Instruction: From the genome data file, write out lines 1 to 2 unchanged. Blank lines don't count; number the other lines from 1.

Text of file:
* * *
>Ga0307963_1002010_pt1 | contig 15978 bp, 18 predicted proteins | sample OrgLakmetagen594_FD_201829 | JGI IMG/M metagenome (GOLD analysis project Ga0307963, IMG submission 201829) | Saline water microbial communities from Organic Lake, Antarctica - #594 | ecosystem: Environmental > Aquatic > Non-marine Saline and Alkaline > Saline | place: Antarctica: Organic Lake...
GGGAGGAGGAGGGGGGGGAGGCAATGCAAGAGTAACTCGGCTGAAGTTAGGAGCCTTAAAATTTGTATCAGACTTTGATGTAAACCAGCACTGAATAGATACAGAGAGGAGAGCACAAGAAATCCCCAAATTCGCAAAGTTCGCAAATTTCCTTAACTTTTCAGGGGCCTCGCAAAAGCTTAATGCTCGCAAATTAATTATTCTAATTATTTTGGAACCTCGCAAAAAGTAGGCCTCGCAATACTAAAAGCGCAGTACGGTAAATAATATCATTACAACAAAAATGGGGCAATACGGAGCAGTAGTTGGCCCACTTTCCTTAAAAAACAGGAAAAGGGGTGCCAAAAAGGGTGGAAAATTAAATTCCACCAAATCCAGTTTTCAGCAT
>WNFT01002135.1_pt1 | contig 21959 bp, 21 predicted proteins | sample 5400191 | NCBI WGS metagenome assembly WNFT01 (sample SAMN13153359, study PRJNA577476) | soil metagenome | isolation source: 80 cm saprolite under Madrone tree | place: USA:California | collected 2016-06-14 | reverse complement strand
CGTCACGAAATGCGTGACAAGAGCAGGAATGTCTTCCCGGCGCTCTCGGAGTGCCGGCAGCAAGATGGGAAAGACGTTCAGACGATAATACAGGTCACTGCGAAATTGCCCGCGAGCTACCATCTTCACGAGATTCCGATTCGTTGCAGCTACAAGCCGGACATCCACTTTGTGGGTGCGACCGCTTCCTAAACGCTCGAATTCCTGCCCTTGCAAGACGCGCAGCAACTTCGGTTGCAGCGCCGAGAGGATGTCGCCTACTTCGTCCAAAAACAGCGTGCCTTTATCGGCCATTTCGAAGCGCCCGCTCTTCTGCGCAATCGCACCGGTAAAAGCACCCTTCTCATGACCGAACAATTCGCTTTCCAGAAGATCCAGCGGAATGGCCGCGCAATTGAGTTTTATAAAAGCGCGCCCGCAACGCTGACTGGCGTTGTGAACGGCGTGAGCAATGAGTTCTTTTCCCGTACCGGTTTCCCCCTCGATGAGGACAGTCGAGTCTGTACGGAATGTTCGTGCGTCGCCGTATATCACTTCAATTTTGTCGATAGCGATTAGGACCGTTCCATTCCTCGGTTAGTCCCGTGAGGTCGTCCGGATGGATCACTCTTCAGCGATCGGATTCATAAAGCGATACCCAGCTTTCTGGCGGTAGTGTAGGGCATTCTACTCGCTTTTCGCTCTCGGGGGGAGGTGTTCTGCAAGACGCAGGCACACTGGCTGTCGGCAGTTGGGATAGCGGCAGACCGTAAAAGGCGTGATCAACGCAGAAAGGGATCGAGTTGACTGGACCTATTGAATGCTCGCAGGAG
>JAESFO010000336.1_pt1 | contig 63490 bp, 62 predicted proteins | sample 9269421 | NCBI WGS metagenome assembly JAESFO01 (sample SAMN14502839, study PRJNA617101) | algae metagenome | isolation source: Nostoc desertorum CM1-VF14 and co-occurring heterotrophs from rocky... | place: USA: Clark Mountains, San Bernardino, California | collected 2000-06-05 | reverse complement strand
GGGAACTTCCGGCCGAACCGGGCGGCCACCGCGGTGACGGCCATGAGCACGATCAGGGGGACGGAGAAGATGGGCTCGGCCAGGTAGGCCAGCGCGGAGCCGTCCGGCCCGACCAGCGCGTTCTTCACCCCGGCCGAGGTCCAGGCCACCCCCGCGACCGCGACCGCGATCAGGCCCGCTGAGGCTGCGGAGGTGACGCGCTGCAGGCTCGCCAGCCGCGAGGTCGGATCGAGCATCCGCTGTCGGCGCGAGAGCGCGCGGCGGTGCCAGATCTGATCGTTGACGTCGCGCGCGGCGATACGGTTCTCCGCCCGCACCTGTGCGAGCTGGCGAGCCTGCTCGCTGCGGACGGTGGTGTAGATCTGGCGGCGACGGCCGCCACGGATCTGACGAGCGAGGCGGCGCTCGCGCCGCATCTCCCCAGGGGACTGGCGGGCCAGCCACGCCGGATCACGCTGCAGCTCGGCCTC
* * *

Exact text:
>Ga0307963_1002010_pt1 | contig 15978 bp, 18 predicted proteins | sample OrgLakmetagen594_FD_201829 | JGI IMG/M metagenome (GOLD analysis project Ga0307963, IMG submission 201829) | Saline water microbial communities from Organic Lake, Antarctica - #594 | ecosystem: Environmental > Aquatic > Non-marine Saline and Alkaline > Saline | place: Antarctica: Organic Lake...
GGGAGGAGGAGGGGGGGGAGGCAATGCAAGAGTAACTCGGCTGAAGTTAGGAGCCTTAAAATTTGTATCAGACTTTGATGTAAACCAGCACTGAATAGATACAGAGAGGAGAGCACAAGAAATCCCCAAATTCGCAAAGTTCGCAAATTTCCTTAACTTTTCAGGGGCCTCGCAAAAGCTTAATGCTCGCAAATTAATTATTCTAATTATTTTGGAACCTCGCAAAAAGTAGGCCTCGCAATACTAAAAGCGCAGTACGGTAAATAATATCATTACAACAAAAATGGGGCAATACGGAGCAGTAGTTGGCCCACTTTCCTTAAAAAACAGGAAAAGGGGTGCCAAAAAGGGTGGAAAATTAAATTCCACCAAATCCAGTTTTCAGCAT